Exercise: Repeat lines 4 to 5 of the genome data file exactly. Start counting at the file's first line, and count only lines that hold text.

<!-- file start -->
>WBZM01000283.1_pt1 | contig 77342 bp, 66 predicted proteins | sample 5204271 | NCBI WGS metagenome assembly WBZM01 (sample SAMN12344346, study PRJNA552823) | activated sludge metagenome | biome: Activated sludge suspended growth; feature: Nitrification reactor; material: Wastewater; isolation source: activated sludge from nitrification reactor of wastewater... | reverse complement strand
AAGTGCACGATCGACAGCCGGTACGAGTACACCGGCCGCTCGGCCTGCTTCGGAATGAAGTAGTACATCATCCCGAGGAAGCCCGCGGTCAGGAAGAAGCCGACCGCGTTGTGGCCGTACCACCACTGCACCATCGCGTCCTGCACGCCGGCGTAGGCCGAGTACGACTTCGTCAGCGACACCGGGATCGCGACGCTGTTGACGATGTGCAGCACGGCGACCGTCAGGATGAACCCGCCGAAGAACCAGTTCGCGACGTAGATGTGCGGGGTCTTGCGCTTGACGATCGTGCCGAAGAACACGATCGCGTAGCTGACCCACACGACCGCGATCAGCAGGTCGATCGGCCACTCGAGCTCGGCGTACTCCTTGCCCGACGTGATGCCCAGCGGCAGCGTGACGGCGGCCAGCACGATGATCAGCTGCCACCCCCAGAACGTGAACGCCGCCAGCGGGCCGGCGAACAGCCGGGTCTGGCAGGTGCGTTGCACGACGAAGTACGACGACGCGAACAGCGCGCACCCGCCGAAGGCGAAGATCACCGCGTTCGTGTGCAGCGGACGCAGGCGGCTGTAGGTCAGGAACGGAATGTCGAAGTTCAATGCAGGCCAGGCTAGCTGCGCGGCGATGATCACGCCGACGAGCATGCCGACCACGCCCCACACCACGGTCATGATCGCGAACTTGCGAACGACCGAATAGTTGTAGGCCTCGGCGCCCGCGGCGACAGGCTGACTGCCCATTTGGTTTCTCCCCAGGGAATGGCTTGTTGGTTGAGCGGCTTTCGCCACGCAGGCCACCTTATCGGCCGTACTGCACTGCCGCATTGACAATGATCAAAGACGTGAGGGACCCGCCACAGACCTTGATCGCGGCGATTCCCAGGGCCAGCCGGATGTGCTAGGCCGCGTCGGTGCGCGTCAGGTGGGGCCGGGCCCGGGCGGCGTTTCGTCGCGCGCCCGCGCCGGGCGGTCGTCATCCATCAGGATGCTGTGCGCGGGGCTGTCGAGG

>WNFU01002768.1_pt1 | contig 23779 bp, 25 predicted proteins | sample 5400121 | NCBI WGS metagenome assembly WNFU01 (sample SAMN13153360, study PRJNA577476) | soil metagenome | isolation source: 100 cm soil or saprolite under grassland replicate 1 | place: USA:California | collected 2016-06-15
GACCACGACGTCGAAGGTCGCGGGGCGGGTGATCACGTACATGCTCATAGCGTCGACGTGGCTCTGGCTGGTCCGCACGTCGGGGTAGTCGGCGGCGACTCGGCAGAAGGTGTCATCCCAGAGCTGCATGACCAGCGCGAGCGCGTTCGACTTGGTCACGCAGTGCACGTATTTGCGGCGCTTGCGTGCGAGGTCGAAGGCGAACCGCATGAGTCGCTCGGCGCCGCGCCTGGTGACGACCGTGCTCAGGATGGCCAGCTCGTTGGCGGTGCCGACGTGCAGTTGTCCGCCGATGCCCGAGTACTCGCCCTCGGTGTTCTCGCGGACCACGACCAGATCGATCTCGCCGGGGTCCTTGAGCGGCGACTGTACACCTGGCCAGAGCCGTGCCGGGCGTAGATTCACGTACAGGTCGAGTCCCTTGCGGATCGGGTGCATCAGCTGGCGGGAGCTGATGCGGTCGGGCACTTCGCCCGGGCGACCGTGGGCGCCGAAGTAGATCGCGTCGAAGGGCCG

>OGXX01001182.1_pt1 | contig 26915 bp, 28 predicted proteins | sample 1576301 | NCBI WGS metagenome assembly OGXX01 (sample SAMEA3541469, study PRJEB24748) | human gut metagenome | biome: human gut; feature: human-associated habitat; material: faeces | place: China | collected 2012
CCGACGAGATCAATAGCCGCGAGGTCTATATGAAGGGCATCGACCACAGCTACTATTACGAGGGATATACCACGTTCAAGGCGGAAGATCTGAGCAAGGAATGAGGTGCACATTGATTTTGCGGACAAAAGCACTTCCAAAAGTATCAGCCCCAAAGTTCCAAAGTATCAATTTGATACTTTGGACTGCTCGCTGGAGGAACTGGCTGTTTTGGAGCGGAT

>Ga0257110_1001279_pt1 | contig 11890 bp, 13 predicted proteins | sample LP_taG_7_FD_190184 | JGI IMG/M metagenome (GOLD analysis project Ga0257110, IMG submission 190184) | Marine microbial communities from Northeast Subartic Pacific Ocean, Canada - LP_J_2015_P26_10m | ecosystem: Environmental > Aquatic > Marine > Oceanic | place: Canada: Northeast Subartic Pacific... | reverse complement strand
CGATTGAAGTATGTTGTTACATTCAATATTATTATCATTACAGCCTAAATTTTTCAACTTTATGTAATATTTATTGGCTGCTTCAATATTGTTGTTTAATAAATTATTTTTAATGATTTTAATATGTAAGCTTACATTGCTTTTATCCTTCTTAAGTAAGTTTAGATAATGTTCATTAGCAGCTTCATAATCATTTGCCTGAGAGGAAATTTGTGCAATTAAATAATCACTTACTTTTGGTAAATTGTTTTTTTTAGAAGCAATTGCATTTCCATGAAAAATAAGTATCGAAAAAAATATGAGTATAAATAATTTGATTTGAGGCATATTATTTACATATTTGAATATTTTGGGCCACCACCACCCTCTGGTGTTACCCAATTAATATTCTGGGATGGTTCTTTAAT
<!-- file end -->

GACCACGACGTCGAAGGTCGCGGGGCGGGTGATCACGTACATGCTCATAGCGTCGACGTGGCTCTGGCTGGTCCGCACGTCGGGGTAGTCGGCGGCGACTCGGCAGAAGGTGTCATCCCAGAGCTGCATGACCAGCGCGAGCGCGTTCGACTTGGTCACGCAGTGCACGTATTTGCGGCGCTTGCGTGCGAGGTCGAAGGCGAACCGCATGAGTCGCTCGGCGCCGCGCCTGGTGACGACCGTGCTCAGGATGGCCAGCTCGTTGGCGGTGCCGACGTGCAGTTGTCCGCCGATGCCCGAGTACTCGCCCTCGGTGTTCTCGCGGACCACGACCAGATCGATCTCGCCGGGGTCCTTGAGCGGCGACTGTACACCTGGCCAGAGCCGTGCCGGGCGTAGATTCACGTACAGGTCGAGTCCCTTGCGGATCGGGTGCATCAGCTGGCGGGAGCTGATGCGGTCGGGCACTTCGCCCGGGCGACCGTGGGCGCCGAAGTAGATCGCGTCGAAGGGCCG

>OGXX01001182.1_pt1 | contig 26915 bp, 28 predicted proteins | sample 1576301 | NCBI WGS metagenome assembly OGXX01 (sample SAMEA3541469, study PRJEB24748) | human gut metagenome | biome: human gut; feature: human-associated habitat; material: faeces | place: China | collected 2012